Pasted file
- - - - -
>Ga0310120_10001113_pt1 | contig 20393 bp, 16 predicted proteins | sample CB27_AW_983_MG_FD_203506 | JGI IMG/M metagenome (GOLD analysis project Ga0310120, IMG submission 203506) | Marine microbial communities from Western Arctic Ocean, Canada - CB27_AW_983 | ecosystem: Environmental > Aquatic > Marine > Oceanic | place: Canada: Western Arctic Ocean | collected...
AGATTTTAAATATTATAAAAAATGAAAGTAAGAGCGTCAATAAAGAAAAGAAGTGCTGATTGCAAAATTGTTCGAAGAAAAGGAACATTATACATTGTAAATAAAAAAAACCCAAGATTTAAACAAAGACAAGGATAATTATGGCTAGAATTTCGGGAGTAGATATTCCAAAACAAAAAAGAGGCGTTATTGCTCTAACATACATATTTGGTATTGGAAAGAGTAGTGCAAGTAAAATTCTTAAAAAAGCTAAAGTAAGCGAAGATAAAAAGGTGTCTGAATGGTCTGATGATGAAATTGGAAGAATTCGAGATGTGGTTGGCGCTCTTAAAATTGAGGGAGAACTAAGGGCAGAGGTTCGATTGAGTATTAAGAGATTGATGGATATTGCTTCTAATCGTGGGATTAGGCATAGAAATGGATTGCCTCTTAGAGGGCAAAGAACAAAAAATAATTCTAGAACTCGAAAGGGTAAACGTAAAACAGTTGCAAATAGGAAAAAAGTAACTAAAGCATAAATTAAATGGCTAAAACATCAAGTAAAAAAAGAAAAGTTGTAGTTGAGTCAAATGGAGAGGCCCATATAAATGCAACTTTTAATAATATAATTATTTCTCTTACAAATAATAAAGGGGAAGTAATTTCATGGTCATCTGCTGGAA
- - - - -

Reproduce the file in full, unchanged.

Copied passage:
>Ga0310120_10001113_pt1 | contig 20393 bp, 16 predicted proteins | sample CB27_AW_983_MG_FD_203506 | JGI IMG/M metagenome (GOLD analysis project Ga0310120, IMG submission 203506) | Marine microbial communities from Western Arctic Ocean, Canada - CB27_AW_983 | ecosystem: Environmental > Aquatic > Marine > Oceanic | place: Canada: Western Arctic Ocean | collected...
AGATTTTAAATATTATAAAAAATGAAAGTAAGAGCGTCAATAAAGAAAAGAAGTGCTGATTGCAAAATTGTTCGAAGAAAAGGAACATTATACATTGTAAATAAAAAAAACCCAAGATTTAAACAAAGACAAGGATAATTATGGCTAGAATTTCGGGAGTAGATATTCCAAAACAAAAAAGAGGCGTTATTGCTCTAACATACATATTTGGTATTGGAAAGAGTAGTGCAAGTAAAATTCTTAAAAAAGCTAAAGTAAGCGAAGATAAAAAGGTGTCTGAATGGTCTGATGATGAAATTGGAAGAATTCGAGATGTGGTTGGCGCTCTTAAAATTGAGGGAGAACTAAGGGCAGAGGTTCGATTGAGTATTAAGAGATTGATGGATATTGCTTCTAATCGTGGGATTAGGCATAGAAATGGATTGCCTCTTAGAGGGCAAAGAACAAAAAATAATTCTAGAACTCGAAAGGGTAAACGTAAAACAGTTGCAAATAGGAAAAAAGTAACTAAAGCATAAATTAAATGGCTAAAACATCAAGTAAAAAAAGAAAAGTTGTAGTTGAGTCAAATGGAGAGGCCCATATAAATGCAACTTTTAATAATATAATTATTTCTCTTACAAATAATAAAGGGGAAGTAATTTCATGGTCATCTGCTGGAA